That’s according to Matt Binder, reporter for Mashable and host of the podcasts Doom and Scam Economy, who on this week’s episode of The Daily Beast’s Fever Dreams podcast told host Kelly Weill and guest host Sam Brodey, a congressional reporter at The Daily Beast, that crypto investors are suckers for a scam.
“Even though the actual world of crypto, like the people who are really investing money in it, is kind of small,” Binder explained.
“These scammers can easily double-dip on them because it seems like crypto investors always fall for scams. There’s no ‘Fool me once, shame on you, fool me twice, shame on me,’ it’s literally, ‘Fool me 3,000 times and I’ll keep on getting fooled,’ because they get scammed over and over and over again.
“That’s sort of the allure though, that if you’re going to invest in crypto it’s because you think you’re gonna get rich quick. So every get-rich-quick scheme that is obviously a scam, you’re going to fall for if you’re one of those crypto hustlers.”
Binder uses the example of Seth Green, the actor who this year was the victim of a crypto scam after hackers stole his Bored Ape Yacht Club NFT and converted it to cash.
In July, Bored Ape Yacht Club was reported as “one of the most valuable and successful collections of crypto non-fungible tokens (NFTs) to date,” according to Forbes, citing some that sell for over $2 million alone. Jimmy Fallon, Paris Hilton, and Steve Aoki are reportedly among the big names to have made such purchases.
Explains Binder: “So Seth Green used his Bored Ape to create a TV series. He spent all this money on a live action-slash-animated mixed sort of pilot with actors, and it heavily features the main character, his Bored Ape Yacht Club NFT. And after he completed production and it was ready to go and be unveiled at some crypto conference, someone scammed him and stole his Bored Ape Yacht Club NFT, which means he no longer held the NFT, thus he no longer held the IP rights to it. So he couldn’t release that TV pilot that he created without first getting back the NFT.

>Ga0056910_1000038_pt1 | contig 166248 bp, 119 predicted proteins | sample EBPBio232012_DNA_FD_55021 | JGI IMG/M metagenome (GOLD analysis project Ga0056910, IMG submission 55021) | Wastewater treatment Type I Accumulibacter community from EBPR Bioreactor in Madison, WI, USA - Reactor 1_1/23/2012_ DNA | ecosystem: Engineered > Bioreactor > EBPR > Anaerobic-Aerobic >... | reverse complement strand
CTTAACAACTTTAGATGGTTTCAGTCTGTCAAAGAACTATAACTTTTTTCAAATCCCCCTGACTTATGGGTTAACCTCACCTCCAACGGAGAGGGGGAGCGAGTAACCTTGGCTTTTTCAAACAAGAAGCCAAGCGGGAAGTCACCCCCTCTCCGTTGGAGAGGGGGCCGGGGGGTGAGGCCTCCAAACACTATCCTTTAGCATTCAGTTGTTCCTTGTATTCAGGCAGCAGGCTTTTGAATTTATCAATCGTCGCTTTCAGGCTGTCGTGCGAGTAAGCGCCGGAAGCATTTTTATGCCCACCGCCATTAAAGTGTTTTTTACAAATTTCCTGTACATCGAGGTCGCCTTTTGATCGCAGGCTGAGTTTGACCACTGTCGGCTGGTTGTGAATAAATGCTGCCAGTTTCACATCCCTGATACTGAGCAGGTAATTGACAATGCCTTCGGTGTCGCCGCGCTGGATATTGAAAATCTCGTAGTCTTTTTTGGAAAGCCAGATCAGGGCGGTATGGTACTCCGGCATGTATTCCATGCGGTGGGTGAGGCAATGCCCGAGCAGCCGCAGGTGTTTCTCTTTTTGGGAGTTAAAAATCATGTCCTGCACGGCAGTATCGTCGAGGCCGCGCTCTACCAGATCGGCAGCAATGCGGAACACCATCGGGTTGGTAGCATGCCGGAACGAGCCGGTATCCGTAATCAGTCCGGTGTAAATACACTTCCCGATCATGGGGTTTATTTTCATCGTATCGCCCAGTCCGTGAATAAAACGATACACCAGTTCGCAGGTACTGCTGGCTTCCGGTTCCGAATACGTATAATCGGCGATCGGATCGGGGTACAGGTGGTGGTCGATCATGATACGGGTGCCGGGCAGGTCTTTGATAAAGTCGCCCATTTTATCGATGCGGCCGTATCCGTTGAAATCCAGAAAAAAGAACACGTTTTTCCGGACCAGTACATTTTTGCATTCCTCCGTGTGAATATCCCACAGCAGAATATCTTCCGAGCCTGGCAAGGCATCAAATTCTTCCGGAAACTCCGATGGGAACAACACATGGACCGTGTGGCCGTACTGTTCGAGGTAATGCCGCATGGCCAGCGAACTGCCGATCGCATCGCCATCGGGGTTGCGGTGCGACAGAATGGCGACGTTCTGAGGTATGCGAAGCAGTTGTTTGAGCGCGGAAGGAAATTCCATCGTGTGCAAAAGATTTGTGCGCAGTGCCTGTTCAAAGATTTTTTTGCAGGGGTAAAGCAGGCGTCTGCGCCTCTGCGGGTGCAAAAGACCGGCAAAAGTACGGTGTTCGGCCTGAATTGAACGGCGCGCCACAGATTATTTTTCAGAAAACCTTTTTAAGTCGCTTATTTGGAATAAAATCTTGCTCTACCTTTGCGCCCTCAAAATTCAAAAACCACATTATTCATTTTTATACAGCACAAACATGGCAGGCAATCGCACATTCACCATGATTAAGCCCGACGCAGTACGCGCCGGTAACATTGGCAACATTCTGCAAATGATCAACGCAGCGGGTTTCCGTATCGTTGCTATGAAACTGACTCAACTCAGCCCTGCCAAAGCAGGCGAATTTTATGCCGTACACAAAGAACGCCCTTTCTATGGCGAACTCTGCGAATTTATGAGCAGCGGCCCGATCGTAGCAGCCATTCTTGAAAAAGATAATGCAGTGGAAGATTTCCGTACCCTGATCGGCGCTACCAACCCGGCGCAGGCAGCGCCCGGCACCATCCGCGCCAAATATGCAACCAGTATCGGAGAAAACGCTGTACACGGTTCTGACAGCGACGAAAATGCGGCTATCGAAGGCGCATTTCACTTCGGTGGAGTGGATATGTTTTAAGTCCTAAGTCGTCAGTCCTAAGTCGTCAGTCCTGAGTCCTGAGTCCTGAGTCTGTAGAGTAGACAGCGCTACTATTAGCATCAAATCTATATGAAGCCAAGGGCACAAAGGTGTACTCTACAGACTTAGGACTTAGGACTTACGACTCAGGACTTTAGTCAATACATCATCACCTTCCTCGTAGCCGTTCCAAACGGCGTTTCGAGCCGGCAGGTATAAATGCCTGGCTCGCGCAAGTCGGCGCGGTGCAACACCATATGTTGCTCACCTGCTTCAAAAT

“So he already spent six figures on the NFT originally and then he ended up convincing the person who was holding the NFT—who would claim they bought it from the scammer so they say they weren’t the person who stole it from him—he then had to pay that person an additional six figures to get it back, all so he can actually get this pilot seen.
“It’s [a] pretty incredible scam. If the guy who was holding it actually was the scammer, I mean, well done, but either way Seth Green had to spend… like half a mil for this Bored Ape NFT on top of the cost of actually producing the pilot featuring that Bored Ape.”
In this week’s “Fresh Hell” segment, the hosts discuss the motivation and meaning behind the recent Trump rally in Ohio where supporters held up one finger in a “weird” salute.
“The short answer of it is nobody has any really great explanation,” Weill says. “There’s some good running theories. If you ask the real Trump obsessives, the people who are deep in the Trump lore, they’re not sure either.
“The leading theories are either that the one finger stood for the QAnon slogan… maybe it was a reference to America First. It’s also possible that, as is the case in crowd events like this, maybe one person just started doing it and everybody picked it up, not even knowing what it was.”